The Political Graveyard: Alphabetical Name Index. (Retrieved 2015, October 28) . Retrieved from http://politicalgraveyard.com/alpha/index.html
  • Doris I. Crego, American Republican politician, Delegate to Republican National Convention from New York, 1972 [1]CITATION[CLOSE]
    The Political Graveyard: Alphabetical Name Index. (Retrieved 2015, October 28) . Retrieved from http://politicalgraveyard.com/alpha/index.html

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Motto


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Motto



The motto was originally a war cry or slogan. Mottoes first began to be shown with arms in the 14th and 15th centuries, but were not in general use until the 17th century. Thus the oldest coats of arms generally do not include a motto. Mottoes seldom form part of the grant of arms: Under most heraldic authorities, a motto is an optional component of the coat of arms, and can be added to or changed at will; many families have chosen not to display a motto.

Motto: Cor mundum crea in me, Deus
Motto Translation: Create in me a clean heart, O God.


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Crego Family Crest Products


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Crego Family Crest Products




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See Also


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See Also




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Citations


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Citations



  1. ^ The Political Graveyard: Alphabetical Name Index. (Retrieved 2015, October 28) . Retrieved from http://politicalgraveyard.com/alpha/index.html

Other References

  1. Magnusson, Magnus. Chambers Biographical Dictionary 5th edition. Edinburgh: W & R Chambers, 1990. Print.
  2. Woodham-Smith, Cecil. The Great Hunger Ireland 1845-1849. New York: Old Town Books, 1962. Print. (ISBN 0-88029-385-3).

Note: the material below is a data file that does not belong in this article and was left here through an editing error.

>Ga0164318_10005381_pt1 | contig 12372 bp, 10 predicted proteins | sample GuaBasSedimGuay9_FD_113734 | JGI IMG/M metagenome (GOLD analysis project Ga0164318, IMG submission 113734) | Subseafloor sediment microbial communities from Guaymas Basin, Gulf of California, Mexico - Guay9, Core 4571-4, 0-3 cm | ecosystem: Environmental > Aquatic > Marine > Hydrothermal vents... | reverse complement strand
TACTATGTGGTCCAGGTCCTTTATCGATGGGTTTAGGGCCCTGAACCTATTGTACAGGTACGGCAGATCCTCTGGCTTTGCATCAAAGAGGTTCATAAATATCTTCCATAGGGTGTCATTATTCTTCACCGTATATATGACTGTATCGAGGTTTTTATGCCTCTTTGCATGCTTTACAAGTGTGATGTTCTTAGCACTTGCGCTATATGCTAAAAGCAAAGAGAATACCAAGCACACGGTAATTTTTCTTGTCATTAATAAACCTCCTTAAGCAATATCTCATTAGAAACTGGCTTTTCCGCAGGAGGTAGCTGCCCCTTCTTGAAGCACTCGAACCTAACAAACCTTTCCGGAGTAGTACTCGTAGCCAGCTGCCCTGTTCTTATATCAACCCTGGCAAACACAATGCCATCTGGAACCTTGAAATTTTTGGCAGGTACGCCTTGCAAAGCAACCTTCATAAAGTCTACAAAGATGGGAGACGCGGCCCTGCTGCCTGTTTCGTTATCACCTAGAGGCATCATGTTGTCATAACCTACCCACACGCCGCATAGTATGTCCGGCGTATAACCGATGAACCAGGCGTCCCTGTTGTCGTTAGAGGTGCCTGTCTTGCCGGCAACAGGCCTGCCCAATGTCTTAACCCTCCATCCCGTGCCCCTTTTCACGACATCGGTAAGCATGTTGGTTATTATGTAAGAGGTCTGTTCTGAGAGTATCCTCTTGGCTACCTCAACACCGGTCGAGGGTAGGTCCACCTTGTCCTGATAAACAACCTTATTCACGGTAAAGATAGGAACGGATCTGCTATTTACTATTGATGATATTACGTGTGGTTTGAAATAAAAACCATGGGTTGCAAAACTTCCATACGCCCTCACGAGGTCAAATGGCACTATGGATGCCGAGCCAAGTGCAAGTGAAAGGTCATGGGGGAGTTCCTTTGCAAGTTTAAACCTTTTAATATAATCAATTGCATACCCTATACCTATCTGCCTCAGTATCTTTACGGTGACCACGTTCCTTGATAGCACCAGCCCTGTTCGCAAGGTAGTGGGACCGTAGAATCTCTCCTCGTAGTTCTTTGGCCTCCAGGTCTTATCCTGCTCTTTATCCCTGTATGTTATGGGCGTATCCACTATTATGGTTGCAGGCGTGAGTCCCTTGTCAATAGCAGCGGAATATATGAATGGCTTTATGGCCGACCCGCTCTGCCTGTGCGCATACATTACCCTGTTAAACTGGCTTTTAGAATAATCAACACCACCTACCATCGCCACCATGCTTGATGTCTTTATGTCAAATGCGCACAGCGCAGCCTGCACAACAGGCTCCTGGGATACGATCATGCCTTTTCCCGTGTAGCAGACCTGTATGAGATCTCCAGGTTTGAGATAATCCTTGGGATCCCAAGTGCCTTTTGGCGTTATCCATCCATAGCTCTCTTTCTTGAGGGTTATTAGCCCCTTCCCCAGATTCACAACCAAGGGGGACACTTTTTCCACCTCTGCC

3. Sullivan, Sir Edward. The Book of Kells 3rd Edition. New York: Crescent Books, 1986. Print. (ISBN 0-517-61987-3).
  4. MacLysaght, Edward. Mores Irish Familes. Dublin: Irish Academic, 1982. Print. (ISBN 0-7165-0126-0).
  5. Matthews, John. Matthews' American Armoury and Blue Book. London: John Matthews, 1911. Print.
  6. Weis, Frederick Lewis, Walter Lee Sheppard and David Faris. Ancestral Roots of Sixty Colonists Who Came to New England Between 1623 and 1650 7th Edition. Baltimore: Genealogical Publishing, 1992. Print. (ISBN 0806313676).
  7. Tepper, Michael Ed & Elizabeth P. Bentley Transcriber. Passenger Arrivals at the Port of Philadelphia 1800-1819. Baltimore: Genealogical Publishing Co., 1986. Print.
  8. Read, Charles Anderson. The Cabinet of Irish Literature Selections from the Works of the Chief Poets, Orators and Prose Writers of Ireland 4 Volumes. London: Blackie and Son, 1884. Print.
  9. Somerset Fry, Peter and Fiona Somerset Fry. A History of Ireland. New York: Barnes and Noble, 1993. Print. (ISBN 1-56619-215-3).
  10. Shaw, William A. Knights of England A Complete Record from the Earliest Time to the Present Day of the Knights of all the Orders of Chivalry in England, Scotland, Ireland and Knights Bachelors 2 Volumes. Baltimore: Genealogical Publishing. Print. (ISBN 080630443X).
  11. ...

The Crego Family Crest was acquired from the Houseofnames.com archives. The Crego Family Crest was drawn according to heraldic standards based on published blazons. We generally include the oldest published family crest once associated with each surname.

This page was last modified on 28 October 2015 at 11:07.